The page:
A new Let's Talk About It series developed by project scholar Leroy Rowe and librarian consultants Elizabeth Hartsig and Holly Williams.
- Contempt of Court: The Turn-of-the-Century Lynching That Launched A Hundred Years of Federalism by Mark Curriden and Leroy Phillips, Jr.
- Arc of Justice: A Saga of Race, Civil Rights, and Murder in the Jazz Age by Kevin Boyle
- The Contested Murder of Latasha Harlins by Brenda Stevenson
- Just Mercy: A Story of Justice and Redemption by Bryan Stevenson
- The Fire This Time: A New Generation Speaks about Race by Jesmyn Ward
A summary of this new series will be available soon. To bring this series to your library in the summer of 2017, complete the Let’s Talk About it application by January 15, 2016.
This series explores the complex, and often uneasy, relationship between black Americans and the American justice system. Developed by project scholar Leroy Rowe, Assistant Professor of African American History and Politics, University of Southern Maine, and librarian consultants Elizabeth Hartsig (Portland Public Library) and Holly Williams (Pittsfield Public Library), the books selected for Race and Justice in America provide historical analyses of selected events, court rulings, and public policies that help to explain the black American struggle for citizenship, civil rights, and equal treatment under the laws.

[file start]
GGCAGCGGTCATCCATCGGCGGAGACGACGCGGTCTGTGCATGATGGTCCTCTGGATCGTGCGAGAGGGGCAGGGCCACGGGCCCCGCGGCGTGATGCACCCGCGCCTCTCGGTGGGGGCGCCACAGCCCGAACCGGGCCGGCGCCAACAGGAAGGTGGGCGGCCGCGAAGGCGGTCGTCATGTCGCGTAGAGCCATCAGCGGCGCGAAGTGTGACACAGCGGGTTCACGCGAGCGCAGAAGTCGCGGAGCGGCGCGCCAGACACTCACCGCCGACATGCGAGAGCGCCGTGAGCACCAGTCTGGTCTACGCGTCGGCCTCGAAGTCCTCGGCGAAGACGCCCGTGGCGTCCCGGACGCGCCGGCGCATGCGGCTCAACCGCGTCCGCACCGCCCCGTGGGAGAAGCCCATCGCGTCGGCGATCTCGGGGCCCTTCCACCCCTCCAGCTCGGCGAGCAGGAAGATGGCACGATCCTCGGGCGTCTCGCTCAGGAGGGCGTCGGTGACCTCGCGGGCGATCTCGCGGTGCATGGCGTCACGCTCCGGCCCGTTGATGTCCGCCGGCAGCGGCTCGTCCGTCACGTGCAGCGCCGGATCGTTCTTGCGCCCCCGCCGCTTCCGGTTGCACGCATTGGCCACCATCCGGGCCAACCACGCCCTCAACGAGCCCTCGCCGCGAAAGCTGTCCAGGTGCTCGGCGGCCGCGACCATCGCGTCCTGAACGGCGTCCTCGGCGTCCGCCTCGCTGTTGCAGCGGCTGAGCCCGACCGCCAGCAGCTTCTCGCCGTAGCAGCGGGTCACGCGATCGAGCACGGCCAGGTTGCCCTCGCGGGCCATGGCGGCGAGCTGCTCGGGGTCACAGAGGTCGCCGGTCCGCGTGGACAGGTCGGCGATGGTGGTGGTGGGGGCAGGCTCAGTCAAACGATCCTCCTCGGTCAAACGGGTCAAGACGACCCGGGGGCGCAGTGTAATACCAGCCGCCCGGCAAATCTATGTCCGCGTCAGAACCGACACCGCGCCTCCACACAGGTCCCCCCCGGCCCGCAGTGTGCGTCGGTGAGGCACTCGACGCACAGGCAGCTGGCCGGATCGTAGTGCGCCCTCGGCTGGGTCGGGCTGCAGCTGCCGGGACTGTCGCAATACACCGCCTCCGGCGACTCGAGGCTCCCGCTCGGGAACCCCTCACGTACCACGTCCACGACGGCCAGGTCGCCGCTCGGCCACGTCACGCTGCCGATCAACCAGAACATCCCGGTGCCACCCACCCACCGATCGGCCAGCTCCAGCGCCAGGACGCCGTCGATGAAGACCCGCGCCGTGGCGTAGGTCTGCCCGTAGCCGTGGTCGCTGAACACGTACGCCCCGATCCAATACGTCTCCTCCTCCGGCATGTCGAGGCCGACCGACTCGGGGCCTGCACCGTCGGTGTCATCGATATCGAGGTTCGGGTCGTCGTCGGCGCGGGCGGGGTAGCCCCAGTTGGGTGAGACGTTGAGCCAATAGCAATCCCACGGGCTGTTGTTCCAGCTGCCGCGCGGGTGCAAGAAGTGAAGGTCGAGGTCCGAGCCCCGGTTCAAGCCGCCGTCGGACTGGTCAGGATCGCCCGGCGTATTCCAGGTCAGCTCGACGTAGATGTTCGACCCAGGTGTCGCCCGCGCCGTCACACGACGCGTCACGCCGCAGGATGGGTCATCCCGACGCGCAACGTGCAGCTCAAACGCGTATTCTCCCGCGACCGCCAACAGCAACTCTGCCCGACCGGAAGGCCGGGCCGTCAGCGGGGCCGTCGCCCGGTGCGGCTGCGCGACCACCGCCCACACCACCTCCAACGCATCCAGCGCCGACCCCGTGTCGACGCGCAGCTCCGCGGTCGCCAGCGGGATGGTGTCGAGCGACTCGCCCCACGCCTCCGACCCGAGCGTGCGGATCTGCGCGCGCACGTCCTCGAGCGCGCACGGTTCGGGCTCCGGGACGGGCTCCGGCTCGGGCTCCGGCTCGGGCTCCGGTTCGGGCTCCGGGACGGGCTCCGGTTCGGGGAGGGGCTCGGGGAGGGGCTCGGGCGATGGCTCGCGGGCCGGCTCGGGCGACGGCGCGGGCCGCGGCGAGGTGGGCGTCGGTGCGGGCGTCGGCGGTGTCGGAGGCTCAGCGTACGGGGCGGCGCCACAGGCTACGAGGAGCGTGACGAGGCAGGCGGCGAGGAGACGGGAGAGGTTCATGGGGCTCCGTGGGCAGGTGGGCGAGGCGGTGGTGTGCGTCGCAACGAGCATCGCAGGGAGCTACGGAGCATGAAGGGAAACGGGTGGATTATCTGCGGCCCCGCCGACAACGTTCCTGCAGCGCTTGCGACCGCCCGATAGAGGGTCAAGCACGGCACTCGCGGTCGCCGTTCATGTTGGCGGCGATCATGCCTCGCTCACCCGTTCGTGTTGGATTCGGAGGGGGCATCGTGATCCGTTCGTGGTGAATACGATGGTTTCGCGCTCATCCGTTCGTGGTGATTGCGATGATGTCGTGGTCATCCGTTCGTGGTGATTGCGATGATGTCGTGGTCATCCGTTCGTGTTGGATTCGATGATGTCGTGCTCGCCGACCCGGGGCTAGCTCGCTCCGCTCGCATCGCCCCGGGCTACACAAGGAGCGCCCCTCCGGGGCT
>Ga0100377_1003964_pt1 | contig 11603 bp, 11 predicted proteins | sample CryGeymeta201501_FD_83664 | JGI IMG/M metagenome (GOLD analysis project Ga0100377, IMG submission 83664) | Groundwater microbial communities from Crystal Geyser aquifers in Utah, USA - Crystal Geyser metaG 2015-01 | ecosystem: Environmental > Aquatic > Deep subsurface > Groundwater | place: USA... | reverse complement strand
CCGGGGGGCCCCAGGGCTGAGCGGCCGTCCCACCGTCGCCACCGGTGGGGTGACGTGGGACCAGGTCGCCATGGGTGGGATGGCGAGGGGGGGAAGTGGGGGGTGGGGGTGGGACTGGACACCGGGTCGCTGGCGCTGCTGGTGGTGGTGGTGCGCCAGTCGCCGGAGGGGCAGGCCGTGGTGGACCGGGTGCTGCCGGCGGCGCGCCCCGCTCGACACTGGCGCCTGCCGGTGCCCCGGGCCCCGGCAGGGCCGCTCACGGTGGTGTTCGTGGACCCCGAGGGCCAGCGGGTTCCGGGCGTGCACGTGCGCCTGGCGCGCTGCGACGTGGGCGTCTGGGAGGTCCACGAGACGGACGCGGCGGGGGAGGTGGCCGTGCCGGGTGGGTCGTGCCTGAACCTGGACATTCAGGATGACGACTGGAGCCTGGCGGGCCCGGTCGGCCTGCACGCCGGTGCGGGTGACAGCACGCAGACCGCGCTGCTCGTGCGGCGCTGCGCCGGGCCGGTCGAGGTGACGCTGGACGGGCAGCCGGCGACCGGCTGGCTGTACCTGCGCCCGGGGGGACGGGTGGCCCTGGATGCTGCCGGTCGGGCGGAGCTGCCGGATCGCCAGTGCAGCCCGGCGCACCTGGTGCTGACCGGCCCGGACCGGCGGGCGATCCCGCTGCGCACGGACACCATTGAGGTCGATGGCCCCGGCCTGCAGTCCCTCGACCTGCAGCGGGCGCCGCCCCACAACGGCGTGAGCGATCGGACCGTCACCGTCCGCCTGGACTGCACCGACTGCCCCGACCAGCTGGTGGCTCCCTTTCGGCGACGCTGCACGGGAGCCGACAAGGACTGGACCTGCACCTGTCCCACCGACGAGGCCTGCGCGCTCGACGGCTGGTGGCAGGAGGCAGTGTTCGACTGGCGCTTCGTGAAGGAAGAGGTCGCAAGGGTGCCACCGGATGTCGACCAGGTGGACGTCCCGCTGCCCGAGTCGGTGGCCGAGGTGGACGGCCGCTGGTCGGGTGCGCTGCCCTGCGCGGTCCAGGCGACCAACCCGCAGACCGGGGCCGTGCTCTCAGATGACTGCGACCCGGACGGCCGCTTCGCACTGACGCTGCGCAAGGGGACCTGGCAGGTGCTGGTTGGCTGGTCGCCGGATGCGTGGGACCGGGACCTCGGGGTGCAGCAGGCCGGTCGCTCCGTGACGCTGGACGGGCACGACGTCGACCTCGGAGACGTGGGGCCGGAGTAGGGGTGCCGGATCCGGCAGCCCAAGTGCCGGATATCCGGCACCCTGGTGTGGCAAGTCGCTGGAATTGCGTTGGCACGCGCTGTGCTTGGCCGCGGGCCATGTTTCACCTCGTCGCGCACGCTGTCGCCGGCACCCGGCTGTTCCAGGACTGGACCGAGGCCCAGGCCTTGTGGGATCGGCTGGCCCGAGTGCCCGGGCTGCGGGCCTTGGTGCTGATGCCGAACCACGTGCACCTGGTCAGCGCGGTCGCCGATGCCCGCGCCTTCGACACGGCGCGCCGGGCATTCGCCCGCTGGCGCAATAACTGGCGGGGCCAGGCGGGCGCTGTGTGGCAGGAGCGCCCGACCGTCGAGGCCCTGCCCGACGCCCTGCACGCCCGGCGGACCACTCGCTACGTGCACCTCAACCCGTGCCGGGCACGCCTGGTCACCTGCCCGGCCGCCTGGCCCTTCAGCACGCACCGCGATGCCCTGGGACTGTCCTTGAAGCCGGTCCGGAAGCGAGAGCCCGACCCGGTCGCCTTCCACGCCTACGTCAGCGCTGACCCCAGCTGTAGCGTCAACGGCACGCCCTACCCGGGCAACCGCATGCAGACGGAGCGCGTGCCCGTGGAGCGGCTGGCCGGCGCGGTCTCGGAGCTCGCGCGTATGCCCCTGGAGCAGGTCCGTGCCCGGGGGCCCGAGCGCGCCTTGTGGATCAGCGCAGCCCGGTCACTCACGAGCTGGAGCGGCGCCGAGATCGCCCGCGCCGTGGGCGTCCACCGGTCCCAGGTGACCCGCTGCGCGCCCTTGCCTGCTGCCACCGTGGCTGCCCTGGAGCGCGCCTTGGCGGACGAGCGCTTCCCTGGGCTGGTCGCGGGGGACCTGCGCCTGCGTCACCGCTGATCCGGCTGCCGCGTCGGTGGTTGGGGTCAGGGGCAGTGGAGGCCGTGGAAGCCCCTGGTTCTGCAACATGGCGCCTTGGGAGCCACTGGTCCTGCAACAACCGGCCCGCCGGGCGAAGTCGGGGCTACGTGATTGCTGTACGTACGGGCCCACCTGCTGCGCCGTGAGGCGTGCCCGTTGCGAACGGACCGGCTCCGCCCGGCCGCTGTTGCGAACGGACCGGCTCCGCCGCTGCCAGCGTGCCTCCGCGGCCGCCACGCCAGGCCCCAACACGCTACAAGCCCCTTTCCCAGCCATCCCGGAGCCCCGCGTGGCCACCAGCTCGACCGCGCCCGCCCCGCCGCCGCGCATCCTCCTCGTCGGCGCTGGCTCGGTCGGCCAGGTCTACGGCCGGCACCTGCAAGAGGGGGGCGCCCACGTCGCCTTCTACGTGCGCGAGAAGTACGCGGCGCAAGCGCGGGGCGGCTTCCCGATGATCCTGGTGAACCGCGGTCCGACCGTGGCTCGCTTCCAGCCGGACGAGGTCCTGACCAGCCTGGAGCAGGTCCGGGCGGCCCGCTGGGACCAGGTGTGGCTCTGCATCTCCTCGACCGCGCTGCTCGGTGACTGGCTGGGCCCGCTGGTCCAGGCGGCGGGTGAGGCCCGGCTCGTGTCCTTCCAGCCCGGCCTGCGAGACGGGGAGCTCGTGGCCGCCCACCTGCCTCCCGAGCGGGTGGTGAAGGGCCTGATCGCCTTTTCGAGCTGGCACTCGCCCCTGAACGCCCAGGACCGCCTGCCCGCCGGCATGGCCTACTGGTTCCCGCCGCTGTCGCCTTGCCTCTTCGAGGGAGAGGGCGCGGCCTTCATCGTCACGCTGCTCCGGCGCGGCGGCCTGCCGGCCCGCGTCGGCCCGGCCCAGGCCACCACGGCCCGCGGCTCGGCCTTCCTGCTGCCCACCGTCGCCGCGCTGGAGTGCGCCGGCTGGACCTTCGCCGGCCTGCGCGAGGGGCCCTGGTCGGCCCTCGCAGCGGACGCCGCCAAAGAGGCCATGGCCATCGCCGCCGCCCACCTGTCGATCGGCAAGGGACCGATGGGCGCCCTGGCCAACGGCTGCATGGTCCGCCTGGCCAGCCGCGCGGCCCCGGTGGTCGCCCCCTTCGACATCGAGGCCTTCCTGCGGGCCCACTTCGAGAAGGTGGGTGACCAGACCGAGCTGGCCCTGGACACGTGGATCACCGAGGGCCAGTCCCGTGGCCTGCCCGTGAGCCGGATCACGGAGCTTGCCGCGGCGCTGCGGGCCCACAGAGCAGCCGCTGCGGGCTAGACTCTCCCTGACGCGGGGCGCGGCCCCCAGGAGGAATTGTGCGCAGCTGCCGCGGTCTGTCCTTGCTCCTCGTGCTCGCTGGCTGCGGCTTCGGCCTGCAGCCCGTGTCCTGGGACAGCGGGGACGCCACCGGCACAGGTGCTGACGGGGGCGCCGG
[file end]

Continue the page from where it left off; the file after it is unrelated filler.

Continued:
Race and Justice in America also explores the changing boundaries and content of state and national citizenship. The core questions that the series engages are: how was membership in the social and political community defined for African Americans and whites in the United States? How have those definitions changed over time? And in what ways did individuals and communities exercise rights as citizens and experience those rights differently?